If you have a policy stating that overtime must be approved, you cannot mandate that unapproved overtime will not be paid – you are legally required to pay it. You can, however, otherwise discipline employees for violating such a policy.

4 – Define Employee Rights

Many handbooks make the mistake of outlining employer rights but glossing over the rights of employees. Some employers fear that including employee rights will encourage more employees to file lawsuits, but in actuality, omitting them can increase your liability.

The court views favorably employers who have written policies in place and who dispense handbooks to their employees. If a legal action arises, having a handbook demonstrates that the employer has made a good faith effort to establish and uniformly enforce policies and procedures.

5 – Explain Computer/Data Ownership

Your handbook should make clear that the company owns its computers, email, and all data, and that nothing on a company computer is private. You should also have clear policies if your employees have other electronic company devices such as tablets or smart phones.

6 – Follow Through

Providing a comprehensive, compliant handbook is only the first step – your company must always follow through with the policies outlined. You can have the best policies and training in the world, but if supervisors fail to follow the policies and/or properly apply the training, the company is left vulnerable.

Create opportunities for managers and supervisors to test their knowledge and periodically review the Employee Handbook to ensure an understanding of the company policies they are charged with enforcing.

7 – Choose Your Words Carefully

To ensure that managers have flexibility in interpreting and applying policies, an employee handbook should avoid statements that bind an employer to particular courses of action.

Use general language (such as “typically,” “usually” and “may”). Leave as much flexibility as possible.

Don’t describe procedures in detail and never use specific wording to outline exactly what the company will do in any certain event.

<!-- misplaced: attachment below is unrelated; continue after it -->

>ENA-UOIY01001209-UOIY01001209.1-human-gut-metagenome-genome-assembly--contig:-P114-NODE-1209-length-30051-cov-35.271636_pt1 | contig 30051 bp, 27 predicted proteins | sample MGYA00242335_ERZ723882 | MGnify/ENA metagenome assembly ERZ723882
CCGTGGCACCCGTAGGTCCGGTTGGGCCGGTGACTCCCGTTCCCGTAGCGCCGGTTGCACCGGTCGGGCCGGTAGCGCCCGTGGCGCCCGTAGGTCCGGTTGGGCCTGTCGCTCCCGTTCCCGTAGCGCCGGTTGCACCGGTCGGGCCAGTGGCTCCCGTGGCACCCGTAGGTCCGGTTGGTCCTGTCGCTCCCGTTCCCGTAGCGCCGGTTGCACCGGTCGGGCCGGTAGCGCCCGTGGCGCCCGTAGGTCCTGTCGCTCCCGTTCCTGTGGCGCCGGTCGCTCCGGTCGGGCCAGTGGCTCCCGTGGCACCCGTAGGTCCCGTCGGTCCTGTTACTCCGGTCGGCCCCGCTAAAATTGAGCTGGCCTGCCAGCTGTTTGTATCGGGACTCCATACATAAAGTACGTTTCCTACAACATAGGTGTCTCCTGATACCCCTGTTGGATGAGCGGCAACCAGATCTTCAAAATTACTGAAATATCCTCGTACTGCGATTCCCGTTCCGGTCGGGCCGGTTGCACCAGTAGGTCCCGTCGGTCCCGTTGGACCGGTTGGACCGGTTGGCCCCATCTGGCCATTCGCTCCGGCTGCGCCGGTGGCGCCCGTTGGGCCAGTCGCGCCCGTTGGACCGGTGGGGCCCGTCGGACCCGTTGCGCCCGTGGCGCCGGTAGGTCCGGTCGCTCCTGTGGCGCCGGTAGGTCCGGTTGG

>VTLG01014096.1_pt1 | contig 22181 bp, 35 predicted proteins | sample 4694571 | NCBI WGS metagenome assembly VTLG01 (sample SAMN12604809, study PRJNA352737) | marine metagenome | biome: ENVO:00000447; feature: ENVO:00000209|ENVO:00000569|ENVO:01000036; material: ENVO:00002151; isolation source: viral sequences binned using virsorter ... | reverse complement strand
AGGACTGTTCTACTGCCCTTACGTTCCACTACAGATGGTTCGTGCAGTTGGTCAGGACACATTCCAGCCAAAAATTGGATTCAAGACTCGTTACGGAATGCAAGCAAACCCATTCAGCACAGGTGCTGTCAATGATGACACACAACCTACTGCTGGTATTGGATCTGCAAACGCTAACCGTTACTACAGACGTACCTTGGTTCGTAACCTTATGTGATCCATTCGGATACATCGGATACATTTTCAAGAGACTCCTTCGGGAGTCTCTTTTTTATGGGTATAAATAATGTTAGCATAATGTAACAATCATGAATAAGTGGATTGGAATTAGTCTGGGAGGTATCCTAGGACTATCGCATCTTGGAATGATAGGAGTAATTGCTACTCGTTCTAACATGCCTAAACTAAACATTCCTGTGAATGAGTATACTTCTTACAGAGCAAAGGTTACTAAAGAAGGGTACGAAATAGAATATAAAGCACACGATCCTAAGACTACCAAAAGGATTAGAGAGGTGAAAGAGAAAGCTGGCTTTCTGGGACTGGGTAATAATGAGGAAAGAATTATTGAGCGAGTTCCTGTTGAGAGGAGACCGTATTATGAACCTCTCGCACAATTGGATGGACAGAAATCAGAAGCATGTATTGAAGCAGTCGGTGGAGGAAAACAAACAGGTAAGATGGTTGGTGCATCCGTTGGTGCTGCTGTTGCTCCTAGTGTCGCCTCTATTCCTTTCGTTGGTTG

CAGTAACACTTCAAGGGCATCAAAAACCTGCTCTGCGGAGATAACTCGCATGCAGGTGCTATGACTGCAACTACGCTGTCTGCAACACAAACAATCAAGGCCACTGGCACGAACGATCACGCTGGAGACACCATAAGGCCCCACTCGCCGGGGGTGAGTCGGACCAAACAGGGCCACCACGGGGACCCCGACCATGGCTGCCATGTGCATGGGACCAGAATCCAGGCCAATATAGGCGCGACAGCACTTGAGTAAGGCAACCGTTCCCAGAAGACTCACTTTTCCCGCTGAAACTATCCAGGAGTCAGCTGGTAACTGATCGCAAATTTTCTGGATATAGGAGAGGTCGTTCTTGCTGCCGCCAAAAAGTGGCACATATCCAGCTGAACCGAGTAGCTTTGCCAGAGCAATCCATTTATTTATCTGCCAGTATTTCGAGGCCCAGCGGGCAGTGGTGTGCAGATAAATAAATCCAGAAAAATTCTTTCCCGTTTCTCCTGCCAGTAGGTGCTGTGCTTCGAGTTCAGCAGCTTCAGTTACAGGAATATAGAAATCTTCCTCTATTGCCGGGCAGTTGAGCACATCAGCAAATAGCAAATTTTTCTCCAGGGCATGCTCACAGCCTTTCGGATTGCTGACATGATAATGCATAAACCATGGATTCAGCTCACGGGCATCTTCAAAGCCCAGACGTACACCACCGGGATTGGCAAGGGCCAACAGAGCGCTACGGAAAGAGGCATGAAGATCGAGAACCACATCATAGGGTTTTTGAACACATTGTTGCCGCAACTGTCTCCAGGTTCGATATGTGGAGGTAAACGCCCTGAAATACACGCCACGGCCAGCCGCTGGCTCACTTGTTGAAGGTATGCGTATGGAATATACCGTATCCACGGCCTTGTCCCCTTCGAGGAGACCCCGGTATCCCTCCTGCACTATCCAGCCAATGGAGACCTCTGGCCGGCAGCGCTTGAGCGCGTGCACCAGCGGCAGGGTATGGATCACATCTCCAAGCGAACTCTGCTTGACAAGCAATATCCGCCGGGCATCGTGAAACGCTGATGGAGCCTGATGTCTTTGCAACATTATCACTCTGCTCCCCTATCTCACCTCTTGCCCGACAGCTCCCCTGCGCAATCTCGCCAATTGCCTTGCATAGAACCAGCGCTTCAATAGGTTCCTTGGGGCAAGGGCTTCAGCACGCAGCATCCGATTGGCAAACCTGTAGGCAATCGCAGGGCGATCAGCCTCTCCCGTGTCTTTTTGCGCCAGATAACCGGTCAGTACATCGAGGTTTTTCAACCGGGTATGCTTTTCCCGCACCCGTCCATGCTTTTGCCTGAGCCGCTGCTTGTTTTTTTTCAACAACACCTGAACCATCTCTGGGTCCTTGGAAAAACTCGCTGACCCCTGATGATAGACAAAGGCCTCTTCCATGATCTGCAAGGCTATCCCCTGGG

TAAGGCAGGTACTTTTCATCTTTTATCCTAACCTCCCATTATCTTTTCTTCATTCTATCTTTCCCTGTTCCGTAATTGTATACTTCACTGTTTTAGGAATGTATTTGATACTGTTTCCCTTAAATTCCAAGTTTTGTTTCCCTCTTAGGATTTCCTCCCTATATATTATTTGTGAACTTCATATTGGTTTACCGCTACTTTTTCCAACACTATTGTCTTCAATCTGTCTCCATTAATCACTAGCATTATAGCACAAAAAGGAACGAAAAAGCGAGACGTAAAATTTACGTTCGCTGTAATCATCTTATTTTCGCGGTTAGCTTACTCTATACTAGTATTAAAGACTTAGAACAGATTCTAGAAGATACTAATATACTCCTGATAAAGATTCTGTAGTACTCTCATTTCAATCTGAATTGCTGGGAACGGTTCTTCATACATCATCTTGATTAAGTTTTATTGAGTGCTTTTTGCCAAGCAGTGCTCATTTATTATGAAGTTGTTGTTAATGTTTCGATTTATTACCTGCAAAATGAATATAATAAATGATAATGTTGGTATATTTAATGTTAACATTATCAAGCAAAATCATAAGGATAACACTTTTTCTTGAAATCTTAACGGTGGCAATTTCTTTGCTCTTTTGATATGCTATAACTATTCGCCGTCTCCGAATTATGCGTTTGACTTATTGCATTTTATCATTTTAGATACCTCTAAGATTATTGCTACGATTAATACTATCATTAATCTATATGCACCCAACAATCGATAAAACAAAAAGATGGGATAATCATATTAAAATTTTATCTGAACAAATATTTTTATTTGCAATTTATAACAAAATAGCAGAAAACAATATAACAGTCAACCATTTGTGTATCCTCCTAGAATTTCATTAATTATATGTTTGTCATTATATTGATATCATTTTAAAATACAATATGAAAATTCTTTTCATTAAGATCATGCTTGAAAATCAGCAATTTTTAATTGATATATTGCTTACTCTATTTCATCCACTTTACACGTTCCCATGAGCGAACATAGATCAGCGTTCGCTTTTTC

An employee handbook should make clear that the employer reserves the right to deal with situations as they arise and to use discretion when choosing the appropriate remedy for each situation. Make sure to note that managerial discretion will be taken into account when policies are applied.

8 – Update Regularly

It is vital that you update your handbook regularly to comply with new and changing laws, both federal and state. In addition, you should provide employees with all handbook updates (or notify them if the handbook is published online).

Have all employees sign acknowledgement forms that verify that each employee understands and accepts any and all changes to the handbook each time they’re completed.

9 – Review with an Employment Attorney

Even though many companies have their employee handbooks prepared by a payroll provider or benefits broker, the best practice is to have an employment lawyer review the final document before making it available to employees.

The National Labor Relations Board (NLRB) has recently claimed that many employer policies relating to employee conduct and social media use infringe upon employees’ rights under Sections 7 and 8(a)(1) of the National Labor Relations Act (NLRA). Given this recent activity, having an attorney review the handbook can help an employer avoid costly litigation.

Getting Started

Click on the links below for sample resources to get you started.

For additional resources, questions or guidance on drafting a bullet-proof employee handbook, contact me at 602-903-4047 or email me at jmorrow@employerbenefitsandadvice.com.

Employee Handbook Checklist

Sample Employee Acknowledgement Form